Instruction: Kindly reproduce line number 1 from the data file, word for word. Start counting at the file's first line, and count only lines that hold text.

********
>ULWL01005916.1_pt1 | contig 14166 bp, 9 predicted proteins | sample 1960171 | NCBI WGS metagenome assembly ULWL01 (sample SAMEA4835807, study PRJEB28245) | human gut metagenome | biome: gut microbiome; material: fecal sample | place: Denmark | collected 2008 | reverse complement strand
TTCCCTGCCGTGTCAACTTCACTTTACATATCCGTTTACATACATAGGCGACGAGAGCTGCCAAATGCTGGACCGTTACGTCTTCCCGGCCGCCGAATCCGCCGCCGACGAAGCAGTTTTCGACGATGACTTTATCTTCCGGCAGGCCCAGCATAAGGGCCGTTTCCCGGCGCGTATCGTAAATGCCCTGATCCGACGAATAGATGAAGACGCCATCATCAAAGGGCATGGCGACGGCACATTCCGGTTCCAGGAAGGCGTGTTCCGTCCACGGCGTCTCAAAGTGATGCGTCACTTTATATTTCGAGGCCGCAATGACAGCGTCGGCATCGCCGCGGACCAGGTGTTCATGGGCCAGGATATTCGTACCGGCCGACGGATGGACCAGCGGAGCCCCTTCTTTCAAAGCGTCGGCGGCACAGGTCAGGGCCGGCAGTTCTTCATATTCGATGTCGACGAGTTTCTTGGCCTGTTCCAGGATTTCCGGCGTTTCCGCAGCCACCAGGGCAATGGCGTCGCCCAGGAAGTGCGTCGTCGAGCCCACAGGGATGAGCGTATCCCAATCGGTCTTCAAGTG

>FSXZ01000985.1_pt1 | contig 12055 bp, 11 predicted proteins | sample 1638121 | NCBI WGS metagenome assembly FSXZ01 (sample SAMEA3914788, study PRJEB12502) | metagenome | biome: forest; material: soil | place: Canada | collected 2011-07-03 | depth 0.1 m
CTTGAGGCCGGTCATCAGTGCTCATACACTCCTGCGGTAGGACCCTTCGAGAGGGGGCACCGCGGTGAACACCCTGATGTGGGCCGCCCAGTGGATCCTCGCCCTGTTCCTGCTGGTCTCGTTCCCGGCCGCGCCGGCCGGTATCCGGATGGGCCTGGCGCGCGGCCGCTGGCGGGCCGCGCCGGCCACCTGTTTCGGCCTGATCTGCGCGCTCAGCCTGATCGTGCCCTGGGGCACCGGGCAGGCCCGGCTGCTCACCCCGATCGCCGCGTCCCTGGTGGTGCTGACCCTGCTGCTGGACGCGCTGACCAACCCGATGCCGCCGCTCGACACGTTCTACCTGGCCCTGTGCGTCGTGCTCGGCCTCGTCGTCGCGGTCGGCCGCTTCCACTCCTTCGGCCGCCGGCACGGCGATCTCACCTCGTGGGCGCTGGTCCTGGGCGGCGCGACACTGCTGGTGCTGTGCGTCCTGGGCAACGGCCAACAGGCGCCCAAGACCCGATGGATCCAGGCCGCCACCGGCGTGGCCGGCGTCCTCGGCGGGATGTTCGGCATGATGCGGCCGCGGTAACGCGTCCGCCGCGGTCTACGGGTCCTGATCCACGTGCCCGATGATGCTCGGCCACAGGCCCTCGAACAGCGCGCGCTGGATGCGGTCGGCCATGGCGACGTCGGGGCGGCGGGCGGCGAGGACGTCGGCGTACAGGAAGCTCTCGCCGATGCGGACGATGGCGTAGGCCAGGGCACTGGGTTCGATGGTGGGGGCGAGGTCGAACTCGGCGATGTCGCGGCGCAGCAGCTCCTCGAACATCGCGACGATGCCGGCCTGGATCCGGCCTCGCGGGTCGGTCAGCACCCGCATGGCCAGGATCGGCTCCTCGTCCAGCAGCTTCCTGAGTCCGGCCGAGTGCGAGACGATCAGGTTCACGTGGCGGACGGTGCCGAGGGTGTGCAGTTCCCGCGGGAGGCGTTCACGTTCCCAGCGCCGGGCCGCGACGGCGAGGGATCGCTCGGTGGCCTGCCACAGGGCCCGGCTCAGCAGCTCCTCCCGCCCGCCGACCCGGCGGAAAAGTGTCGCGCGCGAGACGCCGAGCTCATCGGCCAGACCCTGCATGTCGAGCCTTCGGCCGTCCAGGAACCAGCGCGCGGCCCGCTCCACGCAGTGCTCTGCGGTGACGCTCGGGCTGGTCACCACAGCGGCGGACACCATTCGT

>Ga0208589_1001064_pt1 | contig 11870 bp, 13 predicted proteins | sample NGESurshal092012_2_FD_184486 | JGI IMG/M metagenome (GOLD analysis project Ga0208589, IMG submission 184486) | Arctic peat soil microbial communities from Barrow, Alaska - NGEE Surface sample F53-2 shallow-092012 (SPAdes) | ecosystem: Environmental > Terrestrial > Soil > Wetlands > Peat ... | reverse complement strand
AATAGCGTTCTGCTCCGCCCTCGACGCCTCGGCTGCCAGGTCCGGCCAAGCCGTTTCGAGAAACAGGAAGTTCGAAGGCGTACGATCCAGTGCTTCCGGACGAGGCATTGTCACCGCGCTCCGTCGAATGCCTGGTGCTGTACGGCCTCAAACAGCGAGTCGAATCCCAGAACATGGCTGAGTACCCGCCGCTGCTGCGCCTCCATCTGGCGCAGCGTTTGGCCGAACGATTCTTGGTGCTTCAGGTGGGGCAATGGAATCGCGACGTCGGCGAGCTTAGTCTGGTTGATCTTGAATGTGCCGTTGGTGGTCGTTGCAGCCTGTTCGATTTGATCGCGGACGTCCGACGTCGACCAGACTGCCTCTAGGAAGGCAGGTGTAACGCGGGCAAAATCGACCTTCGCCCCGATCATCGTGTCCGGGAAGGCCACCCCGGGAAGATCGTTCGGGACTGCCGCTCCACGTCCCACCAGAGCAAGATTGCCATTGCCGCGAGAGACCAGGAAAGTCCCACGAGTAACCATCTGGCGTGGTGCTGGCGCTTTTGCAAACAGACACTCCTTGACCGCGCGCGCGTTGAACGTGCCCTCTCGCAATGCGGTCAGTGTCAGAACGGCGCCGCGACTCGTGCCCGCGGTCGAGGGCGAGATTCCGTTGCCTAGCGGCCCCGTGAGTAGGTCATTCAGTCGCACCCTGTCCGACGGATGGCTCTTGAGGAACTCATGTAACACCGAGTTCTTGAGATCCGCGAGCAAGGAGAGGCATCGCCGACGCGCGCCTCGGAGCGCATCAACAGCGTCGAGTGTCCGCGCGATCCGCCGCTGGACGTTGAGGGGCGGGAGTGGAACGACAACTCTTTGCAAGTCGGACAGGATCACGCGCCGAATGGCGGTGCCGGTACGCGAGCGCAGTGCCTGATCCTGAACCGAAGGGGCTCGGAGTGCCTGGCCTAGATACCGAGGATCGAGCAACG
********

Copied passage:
>ULWL01005916.1_pt1 | contig 14166 bp, 9 predicted proteins | sample 1960171 | NCBI WGS metagenome assembly ULWL01 (sample SAMEA4835807, study PRJEB28245) | human gut metagenome | biome: gut microbiome; material: fecal sample | place: Denmark | collected 2008 | reverse complement strand